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Reality Training
by Reality Training

Truck repair shop: How would you attack this fire?

Factor environmental considerations into planning a defensive attack on a fully involved light industrial structure

By Robert Avsec

This feature is intended to spark the sharing of ideas, information and techniques to make firefighters safer and more effective. The following video and discussion points must not be used to berate, belittle or criticize those firefighters. Rather, in the spirit of near-miss reporting, please use this feature as another teaching tool to help you better do your job. Please leave your comments below and use this material in your own department. I hope you find this Reality Training valuable; stay safe and keep learning.

The arrival of firefighting forces at a well-involved commercial structure fire is a low-frequency, high-risk operation for many departments for several reasons, including but not limited to:

  • Officers and firefighters do not have much experience managing such incidents.
  • Departmental staffing, even when supplemented by mutual-aid companies, is inadequate.
  • The water supply infrastructure may not be capable of delivering adequate water to the scene.
  • Changes in a building's occupancy, fuel load and fuel arrangement occur over time.

Frequently, the incident commander determines that defensive is the appropriate mode of operations based upon their size-up of the building, the fire, and their available resources. This decision also comes with some unique challenges.

  • Personnel lack experience in the safe, effective and efficient implementation of a defensive strategy.
  • Lack of sufficient types of apparatus and equipment may hinder the ability to deliver sufficient fire flows from the necessary attack points.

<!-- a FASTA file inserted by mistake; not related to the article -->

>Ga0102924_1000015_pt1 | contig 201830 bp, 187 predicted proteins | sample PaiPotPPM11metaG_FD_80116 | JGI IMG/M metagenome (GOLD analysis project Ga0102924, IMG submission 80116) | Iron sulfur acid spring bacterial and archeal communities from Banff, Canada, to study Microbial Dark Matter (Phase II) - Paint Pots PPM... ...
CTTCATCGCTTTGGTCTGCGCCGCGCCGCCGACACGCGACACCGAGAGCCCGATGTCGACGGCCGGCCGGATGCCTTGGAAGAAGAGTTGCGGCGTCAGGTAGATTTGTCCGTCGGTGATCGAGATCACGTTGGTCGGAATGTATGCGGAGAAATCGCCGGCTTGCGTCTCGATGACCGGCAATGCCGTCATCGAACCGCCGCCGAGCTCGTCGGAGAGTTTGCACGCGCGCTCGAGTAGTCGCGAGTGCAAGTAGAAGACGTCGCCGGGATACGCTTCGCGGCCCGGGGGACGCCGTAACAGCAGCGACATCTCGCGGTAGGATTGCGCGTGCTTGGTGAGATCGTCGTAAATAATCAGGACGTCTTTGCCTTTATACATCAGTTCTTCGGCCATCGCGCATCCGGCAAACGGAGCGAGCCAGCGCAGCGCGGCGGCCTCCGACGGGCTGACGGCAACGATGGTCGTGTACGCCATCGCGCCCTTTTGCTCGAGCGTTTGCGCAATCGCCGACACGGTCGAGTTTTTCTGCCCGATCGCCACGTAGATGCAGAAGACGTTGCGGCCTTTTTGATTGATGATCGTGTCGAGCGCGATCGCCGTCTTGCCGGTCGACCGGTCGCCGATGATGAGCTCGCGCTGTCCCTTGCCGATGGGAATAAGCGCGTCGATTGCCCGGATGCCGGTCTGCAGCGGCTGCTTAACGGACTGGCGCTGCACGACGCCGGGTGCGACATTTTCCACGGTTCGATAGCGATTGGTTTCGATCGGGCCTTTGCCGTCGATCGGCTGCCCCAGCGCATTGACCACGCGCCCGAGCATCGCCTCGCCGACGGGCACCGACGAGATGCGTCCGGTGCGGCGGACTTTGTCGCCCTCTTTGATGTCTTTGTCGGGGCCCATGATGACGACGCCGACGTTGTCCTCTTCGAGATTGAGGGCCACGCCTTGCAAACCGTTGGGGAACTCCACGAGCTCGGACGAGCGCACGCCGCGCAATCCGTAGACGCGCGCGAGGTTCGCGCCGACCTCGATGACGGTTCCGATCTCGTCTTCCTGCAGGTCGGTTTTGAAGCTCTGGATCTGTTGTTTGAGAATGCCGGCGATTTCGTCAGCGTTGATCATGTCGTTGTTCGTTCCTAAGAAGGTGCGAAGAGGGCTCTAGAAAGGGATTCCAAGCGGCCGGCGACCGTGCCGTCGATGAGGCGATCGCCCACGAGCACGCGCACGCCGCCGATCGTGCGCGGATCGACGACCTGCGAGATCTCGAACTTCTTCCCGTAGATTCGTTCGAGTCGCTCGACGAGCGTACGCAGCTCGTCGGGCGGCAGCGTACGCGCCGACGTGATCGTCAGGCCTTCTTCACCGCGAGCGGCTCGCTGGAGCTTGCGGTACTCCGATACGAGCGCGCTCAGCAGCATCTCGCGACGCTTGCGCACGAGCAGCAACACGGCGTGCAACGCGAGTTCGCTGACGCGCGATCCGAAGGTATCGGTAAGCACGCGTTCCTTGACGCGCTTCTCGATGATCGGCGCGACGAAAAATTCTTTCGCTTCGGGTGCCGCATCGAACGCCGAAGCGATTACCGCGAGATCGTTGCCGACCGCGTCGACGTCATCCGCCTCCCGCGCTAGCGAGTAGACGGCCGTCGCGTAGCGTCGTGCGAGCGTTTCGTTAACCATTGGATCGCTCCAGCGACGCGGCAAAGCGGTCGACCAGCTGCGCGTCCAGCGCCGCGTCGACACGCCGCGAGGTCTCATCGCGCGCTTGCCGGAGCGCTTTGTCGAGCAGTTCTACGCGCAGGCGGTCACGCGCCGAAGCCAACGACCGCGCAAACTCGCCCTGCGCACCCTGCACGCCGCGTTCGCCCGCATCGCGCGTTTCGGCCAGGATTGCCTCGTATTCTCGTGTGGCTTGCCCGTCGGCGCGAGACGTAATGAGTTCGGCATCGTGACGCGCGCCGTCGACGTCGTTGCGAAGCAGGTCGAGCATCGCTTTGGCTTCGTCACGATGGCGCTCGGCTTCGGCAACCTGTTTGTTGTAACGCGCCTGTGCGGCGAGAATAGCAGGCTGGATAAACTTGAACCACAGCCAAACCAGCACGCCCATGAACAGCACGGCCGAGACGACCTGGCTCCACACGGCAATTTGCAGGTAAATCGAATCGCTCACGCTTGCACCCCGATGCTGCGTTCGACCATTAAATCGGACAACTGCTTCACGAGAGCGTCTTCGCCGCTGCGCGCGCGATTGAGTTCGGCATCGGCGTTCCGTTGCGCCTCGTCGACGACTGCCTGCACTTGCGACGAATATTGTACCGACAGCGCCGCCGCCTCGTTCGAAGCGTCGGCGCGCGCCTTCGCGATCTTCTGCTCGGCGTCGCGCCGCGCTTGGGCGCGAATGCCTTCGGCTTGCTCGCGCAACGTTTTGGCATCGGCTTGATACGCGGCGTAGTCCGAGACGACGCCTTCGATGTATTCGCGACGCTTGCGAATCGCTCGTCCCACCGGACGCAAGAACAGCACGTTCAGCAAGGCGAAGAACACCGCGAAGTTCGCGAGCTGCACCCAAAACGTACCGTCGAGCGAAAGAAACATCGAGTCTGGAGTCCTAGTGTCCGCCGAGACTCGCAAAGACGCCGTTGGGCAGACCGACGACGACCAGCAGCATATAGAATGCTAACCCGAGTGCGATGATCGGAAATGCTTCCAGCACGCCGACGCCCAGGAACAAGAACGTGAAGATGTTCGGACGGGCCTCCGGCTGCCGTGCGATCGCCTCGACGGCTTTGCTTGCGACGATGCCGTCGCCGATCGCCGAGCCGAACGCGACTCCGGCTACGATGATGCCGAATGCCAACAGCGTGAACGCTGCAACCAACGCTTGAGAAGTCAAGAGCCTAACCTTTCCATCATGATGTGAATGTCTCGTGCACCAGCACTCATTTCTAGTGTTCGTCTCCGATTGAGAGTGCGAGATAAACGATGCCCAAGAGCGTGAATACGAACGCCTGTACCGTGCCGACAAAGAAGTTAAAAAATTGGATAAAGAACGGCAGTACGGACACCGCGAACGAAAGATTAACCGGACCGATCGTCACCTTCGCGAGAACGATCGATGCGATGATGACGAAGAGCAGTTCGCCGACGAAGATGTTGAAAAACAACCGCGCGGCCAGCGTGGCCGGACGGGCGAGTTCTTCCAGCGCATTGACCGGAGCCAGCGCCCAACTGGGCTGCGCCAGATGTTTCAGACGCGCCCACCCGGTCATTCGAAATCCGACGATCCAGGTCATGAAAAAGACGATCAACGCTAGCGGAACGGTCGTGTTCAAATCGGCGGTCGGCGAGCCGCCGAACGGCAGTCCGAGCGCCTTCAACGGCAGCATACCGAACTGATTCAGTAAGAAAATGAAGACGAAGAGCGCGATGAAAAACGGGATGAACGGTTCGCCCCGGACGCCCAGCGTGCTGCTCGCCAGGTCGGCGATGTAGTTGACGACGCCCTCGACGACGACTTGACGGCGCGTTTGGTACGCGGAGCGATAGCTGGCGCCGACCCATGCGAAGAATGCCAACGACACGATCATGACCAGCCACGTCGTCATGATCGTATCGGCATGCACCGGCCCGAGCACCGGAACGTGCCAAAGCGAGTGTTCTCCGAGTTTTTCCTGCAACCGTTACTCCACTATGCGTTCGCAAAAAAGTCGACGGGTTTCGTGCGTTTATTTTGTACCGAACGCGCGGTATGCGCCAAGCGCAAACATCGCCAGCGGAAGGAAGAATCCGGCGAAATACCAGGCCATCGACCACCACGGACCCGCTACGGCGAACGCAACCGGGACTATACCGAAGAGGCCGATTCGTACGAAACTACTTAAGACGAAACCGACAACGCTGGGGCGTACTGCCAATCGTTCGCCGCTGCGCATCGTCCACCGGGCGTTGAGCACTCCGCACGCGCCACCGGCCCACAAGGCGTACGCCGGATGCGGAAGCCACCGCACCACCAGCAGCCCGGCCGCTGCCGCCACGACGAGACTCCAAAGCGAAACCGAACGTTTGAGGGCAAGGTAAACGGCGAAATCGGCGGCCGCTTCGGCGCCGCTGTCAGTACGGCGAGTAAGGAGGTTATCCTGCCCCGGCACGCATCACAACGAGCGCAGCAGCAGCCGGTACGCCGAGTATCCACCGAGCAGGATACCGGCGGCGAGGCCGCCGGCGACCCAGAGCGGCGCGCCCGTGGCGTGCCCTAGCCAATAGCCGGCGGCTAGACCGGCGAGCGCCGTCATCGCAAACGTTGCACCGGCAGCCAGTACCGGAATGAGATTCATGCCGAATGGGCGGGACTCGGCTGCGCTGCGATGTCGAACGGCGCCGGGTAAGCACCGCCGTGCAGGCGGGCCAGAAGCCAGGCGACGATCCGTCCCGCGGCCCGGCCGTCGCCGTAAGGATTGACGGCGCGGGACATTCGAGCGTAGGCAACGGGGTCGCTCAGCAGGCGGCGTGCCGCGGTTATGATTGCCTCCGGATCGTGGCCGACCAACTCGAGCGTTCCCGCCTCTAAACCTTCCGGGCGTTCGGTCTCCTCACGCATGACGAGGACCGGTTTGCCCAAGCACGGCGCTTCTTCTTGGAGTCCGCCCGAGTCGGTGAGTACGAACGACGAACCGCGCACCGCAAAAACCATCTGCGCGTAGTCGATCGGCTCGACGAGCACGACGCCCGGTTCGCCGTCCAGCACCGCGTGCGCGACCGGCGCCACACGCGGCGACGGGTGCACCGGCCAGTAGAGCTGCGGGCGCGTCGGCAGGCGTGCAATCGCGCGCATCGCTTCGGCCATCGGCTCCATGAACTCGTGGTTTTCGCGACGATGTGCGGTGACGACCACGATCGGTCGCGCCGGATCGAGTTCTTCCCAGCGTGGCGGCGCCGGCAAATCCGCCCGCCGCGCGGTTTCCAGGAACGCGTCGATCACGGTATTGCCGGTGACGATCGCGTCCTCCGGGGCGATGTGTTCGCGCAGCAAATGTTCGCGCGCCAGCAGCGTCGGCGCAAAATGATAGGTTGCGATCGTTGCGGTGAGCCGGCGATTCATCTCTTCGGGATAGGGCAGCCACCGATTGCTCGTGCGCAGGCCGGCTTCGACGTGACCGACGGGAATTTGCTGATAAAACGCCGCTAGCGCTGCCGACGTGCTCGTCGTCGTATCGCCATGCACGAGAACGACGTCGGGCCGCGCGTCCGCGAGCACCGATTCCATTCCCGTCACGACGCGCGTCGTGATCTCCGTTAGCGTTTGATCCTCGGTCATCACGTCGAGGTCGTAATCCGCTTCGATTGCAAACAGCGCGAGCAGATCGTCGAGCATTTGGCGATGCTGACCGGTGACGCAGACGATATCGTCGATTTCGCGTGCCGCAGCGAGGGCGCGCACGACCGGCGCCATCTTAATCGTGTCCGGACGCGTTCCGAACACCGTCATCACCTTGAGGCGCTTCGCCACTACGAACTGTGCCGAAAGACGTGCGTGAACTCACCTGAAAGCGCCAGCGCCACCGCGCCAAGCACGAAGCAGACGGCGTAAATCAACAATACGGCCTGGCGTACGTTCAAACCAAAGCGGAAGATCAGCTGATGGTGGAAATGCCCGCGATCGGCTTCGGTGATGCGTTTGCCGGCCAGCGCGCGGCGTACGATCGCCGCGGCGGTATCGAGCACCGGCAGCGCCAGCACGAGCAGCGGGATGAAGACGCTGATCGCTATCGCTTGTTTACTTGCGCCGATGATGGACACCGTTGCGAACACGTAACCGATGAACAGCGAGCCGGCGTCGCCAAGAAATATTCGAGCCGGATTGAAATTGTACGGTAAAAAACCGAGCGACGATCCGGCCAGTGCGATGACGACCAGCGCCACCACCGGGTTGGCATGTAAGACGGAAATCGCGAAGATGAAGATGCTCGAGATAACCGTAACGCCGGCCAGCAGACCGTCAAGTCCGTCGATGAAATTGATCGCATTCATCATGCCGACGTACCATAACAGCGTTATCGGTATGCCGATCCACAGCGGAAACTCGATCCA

• Large volumes of water flow create a significant run-off of contaminated water from the structure that must be managed.

Watch the following video that involved a truck and trailer repair facility. Use the discussion points to review this incident with your personnel to increase their knowledge of such incidents.

Discussion questions

  • What are the risk to firefighters and the civilian population presented by the smoke from this fire?
  • How would you manage those risks?
  • What are the hazard presented by the contaminated water run-off resulting from the large volume of water being delivered to this fire?
  • How would you manage that risk?
  • What are the key operational and safety aspects of conducting a safe, effective and efficient defensive operation for this fire?

What are the pros and cons of: (1) letting the fire burn to reduce the contaminated water run-off hazard — thereby reducing the risk to the environment or public sewer system, or (2) extinguishing the fire to reduce the production of the contaminated smoke — thereby reducing the downwind population to the hazards of the smoke?

The comments below are member-generated and do not necessarily reflect the opinions of or its staff. If you cannot see comments, try disabling privacy and ad blocking plugins in your browser. All comments must comply with our Member Commenting Policy.
Ernie Barrack Ernie Barrack Thursday, March 27, 2014 2:17:46 PM Surround it and drown it.
Mary Davey-kinnaird Mary Davey-kinnaird Saturday, March 29, 2014 7:37:48 PM OMG!!
Johnny Romero Johnny Romero Sunday, March 30, 2014 10:03:28 AM I thought that was a Bad spot for the ladder truck. Exposed to too much smoke/heat
John Damms Sr John Damms Sr Sunday, March 30, 2014 1:02:03 PM should have used a better fog pattren and some foam on it to
Italo Thiago Italo Thiago Monday, March 31, 2014 7:44:07 AM looked set to take a back draft
Harley Daresi Harley Daresi Monday, March 31, 2014 12:29:29 PM They should have taken in to account for pressurized vessels inside the shop. For example: Oxy/Acetelyene torches/possible natural gas/propane vehicles in shop. If they exploded it would have caused severe damage to the apparatus as well as neighbouring buildings/people.
Steve Granato Steve Granato Tuesday, July 15, 2014 1:56:49 PM Why no lines shooting in big hole that was being filmed? Smoke was worse than water runoff would have been. Ladder was a little too far downwind. Getting heat at top.
Jorge R. Serra Jorge R. Serra Tuesday, July 15, 2014 5:28:57 PM Los mejores rojos del planeta de por vida

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